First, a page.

Presumably you’ve recently removed your Throttle Body on your DB9 as part of another service event. Reinstalling it is pretty much as simple as reversing the steps you followed to remove it, but with just a few Tips I can add here.
I definitely recommend that you clean the throttle body any time you happen to have it removed from the car. Only takes a few minutes.Check out my other blog posts and videos on Removing the Throttle Body and Cleaning the Throttle Body.
Tools you will need are minimal:
- 8mm 6-point socket
- Torque wrench
- Small screw driver
- Inspection light
- Fender cover
Before you reinstall the Throttle Body, use your inspection light and peer into the open end of the air intake manifold and look for oil or other build up. On my car there was a small coating of engine oil build up, and I carefully used a clean lint free rag and some throttle body cleaner and wiped away as much as I could through the opening with my hand.
Next it’s time to fit a brand new O-ring that sits between with air intake manifold and the throttle body. Conceivably you can reuse the old O-ring it its still in good shape, but why cut this meager little corner to save $2. Are you qualified to tell if the old O-ring isn’t overly crushed? I’d suggest buying a 10-pack of the O-rings for about $22 from your local dealer or an online retailer like astonmartincarparts.com.
Carefully position the throttle body back into position, making sure the O-ring stays in place. Loosely install at four bolts and synch them up finger tight. Lightly snug them up with a ratchet. Next get out your Torque wrench and tighten them to the Aston Martin spec of 10Nm (about 8 ft-lbs). I’d suggest using a criss-cross X pattern while torqueing (top left, bottom right, top right, bottom left) to evenly distribute the stress as you go.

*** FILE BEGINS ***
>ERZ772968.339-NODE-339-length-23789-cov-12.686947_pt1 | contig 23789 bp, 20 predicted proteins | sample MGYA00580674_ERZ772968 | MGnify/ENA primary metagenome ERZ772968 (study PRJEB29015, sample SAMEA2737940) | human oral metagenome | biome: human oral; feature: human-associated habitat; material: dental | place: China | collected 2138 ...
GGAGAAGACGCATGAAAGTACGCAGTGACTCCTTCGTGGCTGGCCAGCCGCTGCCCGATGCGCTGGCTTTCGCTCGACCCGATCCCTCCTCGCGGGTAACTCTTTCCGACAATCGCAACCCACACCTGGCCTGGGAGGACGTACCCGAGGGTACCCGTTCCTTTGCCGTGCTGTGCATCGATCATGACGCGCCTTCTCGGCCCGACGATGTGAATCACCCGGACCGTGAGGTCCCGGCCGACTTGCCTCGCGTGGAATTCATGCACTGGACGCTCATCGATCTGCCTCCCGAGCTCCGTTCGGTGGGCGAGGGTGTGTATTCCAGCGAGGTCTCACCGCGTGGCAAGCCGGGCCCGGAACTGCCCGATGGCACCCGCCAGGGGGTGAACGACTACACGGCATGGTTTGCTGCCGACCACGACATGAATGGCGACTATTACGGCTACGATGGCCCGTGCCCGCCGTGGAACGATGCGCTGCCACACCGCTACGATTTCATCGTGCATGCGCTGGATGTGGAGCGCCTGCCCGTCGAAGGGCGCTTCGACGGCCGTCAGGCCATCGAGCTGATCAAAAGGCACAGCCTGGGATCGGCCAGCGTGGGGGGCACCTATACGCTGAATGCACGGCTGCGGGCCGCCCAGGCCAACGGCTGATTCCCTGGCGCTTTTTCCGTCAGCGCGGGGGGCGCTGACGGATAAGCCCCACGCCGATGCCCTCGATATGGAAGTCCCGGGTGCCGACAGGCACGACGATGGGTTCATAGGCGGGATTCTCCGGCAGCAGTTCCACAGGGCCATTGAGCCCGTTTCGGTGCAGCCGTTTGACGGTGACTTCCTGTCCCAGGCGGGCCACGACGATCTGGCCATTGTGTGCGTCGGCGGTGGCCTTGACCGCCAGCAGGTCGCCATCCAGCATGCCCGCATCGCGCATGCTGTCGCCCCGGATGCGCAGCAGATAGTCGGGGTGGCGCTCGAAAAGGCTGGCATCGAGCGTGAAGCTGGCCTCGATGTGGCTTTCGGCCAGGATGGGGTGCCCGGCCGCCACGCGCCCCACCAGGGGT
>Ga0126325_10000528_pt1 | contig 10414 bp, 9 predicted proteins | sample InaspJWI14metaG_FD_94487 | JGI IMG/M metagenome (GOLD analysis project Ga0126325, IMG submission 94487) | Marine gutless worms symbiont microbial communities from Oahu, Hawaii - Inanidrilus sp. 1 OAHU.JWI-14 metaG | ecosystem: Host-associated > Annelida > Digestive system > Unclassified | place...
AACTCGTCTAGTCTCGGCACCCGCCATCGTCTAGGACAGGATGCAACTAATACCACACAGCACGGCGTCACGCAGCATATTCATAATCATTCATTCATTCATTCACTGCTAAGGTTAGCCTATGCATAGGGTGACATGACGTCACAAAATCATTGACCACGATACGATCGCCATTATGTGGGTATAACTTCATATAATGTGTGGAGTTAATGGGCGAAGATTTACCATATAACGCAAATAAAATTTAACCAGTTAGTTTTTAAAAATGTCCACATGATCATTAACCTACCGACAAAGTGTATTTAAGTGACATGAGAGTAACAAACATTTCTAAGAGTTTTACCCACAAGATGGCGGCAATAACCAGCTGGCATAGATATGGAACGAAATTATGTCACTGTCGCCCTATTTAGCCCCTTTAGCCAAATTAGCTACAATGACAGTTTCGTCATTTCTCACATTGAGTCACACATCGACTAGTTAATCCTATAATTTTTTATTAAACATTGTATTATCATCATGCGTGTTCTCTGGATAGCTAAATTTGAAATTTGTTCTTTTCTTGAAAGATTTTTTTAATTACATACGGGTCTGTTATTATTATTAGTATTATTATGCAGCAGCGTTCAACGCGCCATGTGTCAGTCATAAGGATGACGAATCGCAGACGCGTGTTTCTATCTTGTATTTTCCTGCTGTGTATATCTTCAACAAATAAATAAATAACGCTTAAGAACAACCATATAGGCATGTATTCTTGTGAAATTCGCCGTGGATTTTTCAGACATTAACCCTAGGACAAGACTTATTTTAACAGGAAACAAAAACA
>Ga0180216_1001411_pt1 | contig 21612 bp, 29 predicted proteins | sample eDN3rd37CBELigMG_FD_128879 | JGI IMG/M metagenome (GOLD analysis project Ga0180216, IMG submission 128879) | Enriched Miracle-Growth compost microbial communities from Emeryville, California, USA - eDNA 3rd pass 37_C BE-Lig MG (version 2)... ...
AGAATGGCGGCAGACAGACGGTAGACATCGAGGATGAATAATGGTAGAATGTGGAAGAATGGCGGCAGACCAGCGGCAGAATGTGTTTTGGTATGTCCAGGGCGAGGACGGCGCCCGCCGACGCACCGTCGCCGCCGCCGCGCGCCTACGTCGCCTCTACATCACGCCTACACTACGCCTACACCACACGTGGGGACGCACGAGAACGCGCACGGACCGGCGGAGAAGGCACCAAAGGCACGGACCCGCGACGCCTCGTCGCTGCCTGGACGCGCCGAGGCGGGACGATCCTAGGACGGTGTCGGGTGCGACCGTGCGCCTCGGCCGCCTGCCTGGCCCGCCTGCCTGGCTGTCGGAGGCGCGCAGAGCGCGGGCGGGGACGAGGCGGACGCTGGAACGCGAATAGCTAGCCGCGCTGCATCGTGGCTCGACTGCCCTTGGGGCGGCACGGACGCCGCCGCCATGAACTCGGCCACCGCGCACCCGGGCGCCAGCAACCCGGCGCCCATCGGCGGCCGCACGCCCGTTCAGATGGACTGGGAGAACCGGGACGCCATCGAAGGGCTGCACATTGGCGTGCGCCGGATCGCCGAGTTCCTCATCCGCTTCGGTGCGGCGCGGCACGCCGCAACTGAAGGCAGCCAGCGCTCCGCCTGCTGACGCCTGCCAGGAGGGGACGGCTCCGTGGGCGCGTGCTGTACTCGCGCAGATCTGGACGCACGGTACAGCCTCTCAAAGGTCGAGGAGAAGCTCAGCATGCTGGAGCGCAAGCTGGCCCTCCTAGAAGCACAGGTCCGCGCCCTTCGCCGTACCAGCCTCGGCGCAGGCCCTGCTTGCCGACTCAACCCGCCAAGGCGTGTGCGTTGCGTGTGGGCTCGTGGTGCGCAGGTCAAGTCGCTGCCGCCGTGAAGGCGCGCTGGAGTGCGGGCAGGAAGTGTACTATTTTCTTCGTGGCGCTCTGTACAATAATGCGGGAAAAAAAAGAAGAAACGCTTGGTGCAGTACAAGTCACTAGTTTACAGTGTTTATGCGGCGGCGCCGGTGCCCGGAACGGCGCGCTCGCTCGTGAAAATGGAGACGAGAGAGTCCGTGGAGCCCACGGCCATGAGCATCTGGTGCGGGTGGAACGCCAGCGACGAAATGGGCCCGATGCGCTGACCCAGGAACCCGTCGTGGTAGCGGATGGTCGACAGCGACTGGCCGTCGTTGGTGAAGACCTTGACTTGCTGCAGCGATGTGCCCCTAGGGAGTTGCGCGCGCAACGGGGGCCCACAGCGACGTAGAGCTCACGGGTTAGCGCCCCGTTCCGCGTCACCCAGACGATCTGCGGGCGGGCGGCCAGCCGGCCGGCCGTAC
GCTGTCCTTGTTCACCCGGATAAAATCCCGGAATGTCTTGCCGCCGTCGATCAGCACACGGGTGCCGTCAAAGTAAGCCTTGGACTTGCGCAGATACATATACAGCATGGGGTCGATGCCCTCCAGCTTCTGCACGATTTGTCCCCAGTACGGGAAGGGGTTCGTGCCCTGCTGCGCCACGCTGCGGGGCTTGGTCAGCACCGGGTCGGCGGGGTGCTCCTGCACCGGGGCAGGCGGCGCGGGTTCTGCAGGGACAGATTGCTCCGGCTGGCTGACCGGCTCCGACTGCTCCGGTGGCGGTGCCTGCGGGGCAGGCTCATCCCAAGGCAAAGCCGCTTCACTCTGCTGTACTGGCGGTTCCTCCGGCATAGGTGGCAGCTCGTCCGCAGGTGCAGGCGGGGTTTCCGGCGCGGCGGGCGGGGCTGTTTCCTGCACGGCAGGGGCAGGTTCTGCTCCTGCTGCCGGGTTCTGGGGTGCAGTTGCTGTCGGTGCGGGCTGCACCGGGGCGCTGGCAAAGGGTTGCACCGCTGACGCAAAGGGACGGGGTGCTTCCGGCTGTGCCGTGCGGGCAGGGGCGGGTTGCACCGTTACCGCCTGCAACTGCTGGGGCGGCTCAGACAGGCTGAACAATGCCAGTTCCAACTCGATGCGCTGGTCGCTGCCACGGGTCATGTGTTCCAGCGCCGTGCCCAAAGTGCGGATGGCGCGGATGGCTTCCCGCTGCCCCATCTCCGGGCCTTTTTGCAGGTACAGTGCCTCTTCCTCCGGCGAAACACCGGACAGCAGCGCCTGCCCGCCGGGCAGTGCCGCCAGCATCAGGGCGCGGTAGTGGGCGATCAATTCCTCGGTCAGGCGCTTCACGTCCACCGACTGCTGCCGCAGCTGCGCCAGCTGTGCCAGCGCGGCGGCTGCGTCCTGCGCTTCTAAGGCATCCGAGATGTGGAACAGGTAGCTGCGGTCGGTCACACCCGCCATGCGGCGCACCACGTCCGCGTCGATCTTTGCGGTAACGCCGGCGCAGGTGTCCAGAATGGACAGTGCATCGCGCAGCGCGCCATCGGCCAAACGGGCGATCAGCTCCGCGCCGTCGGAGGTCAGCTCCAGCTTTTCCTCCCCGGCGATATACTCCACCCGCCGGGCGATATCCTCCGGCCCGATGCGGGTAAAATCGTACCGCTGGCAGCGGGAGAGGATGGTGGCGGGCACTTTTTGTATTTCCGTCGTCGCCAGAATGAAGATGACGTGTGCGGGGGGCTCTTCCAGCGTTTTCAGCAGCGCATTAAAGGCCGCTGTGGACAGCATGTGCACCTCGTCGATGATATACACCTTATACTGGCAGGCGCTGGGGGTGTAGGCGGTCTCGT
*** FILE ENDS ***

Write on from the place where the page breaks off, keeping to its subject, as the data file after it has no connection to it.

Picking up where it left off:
Reconnect the electrical connector, be sure both sides of the connector ‘click’ into place firmly.
Reconnect the crankcase breather hose by just pushing it home.
Reconnect the air inlet pipe by pushing it onto the throttle body. Be sure you have the clamp properly positioned on the pipe first.
The last step is to close the clasp on the clamp. This may seem tricky, but it’s actually pretty easy. I just used a screwdriver to gently push on the bump on the clamp just behind the clasp, and then gave it a quick rap to click it home. Hard to describe in words, but check out my video below and it will be obvious and you’ll feel confident to know what to do.
Here is a video showing in detail the steps above.